- by Roland Boer
- The Guardian
- Issue #2009
Photo: John – flickr.com (CC BY-SA 2.0)
Every year, the Edelman Foundation publishes a “Trust Barometer.” The survey typically covers 25-28 countries, and deals with a number of categories, such as government, public institutions, news media, business, and – in the last couple of years – health services. As background, the Edelman Foundation is a rather typical US outfit, founded as a small company in 1952 in Chicago. Since that time, it has grown into a foundation with offices in a number of countries. Its core concern is to provide survey data for business and – more recently – government. If anything, this makes the survey even more interesting, as we will see. In what follows, I will present some of the key statistics and raise a few questions.
Let us see what the survey indicates in Australia for for levels of trust in government and public institutions over last six years, from 2017 to 2022. The percentages for Australia per year are: 2017 – forty-two per cent, 2018 – forty per cent, 2019 – forty-eight per cent, 2020 – forty-seven per cent, 2021 – fifty-nine per cent, and 2022 – fifty-three per cent. When a distinction is made between the general population and the “informed” population, the latter group is even more lacking in trust.
Given the general trend, 2021 is obviously a statistical anomaly in Australia. The moderately hopeful might suggest that there has been a modest increase since 2017, but this misses the clear point: trust in government and public institutions is at an atrocious level. On average, more citizens in Australia distrust government and public institutions.
What about the comparisons? Australia does better than the USA and UK, which now register in the thirty per cent range, but this is not a great achievement by any standards. In fact, western countries almost uniformly score near or below fifty per cent. Developing countries fare much better in terms of trust in government and public institutions. The top four are usually China, India, Indonesia and the United Arab Emirates. In 2017 and 2018, they were scoring in the high 60s and low 70s. By 2020, one or two began to hit the eighty per cent range, and in 2022 one country – China – scored ninety-one per cent. In these cases, the informed public has even higher trust.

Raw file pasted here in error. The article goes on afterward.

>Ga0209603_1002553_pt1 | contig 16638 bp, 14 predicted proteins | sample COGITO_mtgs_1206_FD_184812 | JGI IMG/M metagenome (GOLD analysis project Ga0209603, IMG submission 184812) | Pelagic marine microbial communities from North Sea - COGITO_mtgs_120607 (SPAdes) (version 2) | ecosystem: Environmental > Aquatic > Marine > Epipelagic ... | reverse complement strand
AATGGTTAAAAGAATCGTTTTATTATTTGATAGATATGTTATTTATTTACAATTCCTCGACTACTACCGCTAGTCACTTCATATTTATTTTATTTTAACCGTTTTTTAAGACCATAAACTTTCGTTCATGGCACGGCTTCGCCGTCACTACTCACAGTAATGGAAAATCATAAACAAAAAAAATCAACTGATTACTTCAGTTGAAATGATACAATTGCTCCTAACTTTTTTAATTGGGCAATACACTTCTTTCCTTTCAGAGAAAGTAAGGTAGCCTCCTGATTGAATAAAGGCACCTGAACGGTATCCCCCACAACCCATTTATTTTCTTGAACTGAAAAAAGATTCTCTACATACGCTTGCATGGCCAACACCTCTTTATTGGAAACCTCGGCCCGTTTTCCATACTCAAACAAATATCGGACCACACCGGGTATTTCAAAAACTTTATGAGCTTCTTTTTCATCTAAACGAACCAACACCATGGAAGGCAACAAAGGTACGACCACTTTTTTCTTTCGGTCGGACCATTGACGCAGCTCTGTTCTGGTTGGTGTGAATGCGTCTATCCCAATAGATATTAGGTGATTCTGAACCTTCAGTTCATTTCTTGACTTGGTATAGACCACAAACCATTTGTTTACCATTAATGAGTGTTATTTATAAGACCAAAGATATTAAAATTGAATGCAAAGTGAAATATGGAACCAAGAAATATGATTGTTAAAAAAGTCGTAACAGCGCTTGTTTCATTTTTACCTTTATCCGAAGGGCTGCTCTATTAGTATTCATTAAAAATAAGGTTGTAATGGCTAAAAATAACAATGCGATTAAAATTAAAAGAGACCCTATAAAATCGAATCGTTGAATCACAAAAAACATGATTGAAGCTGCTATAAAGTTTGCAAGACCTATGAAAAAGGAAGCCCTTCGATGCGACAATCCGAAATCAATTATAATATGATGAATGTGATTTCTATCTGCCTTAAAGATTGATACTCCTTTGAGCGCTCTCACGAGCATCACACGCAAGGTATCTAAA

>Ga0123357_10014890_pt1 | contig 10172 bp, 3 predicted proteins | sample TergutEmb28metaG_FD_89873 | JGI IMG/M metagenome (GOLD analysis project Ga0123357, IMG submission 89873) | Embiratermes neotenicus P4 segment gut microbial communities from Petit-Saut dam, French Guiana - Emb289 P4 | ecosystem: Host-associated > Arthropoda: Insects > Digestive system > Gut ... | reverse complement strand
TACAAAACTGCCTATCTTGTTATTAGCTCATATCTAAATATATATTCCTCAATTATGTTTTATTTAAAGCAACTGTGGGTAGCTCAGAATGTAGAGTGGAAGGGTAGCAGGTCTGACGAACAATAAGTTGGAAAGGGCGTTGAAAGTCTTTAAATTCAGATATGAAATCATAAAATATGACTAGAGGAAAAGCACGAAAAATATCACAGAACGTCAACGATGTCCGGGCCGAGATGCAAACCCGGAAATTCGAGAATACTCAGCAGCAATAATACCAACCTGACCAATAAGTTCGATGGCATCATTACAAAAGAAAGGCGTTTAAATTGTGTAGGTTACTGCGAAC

Two other statistics should be mentioned. First, in 2022, the following statement was rated: “My family and I will be better off in five years time.” In Australia, only forty per cent could agree with this statement. In fact, all “developed” countries had similar if not lower scores. Second, the statement “capitalism as it exists today does more harm than good in the world” had for the countries surveyed fifty-two per cent in agreement. Given that half of the countries surveyed have “developed” capitalist systems, this is not an insignificant statistic.
These statistics raise a host of questions that can only be signalled here. What would happen in Australia if voting in elections was not compulsory? Does the failed neoliberal project from 1978 to 2008 and its mantra of “small government” play a role in the notable decline of trust in countries like Australia? Does the lack of trust provide fertile ground for Anarchist tendencies? Is the decline part of a larger reality, with real stagnation, decline, and fragmentation in capitalist economies since the 1970s, and thus the decline and breakdown of capitalist political systems? To answer these and more questions would require a more detailed study, but there may well be potential for communists to gain more traction in light of these developments.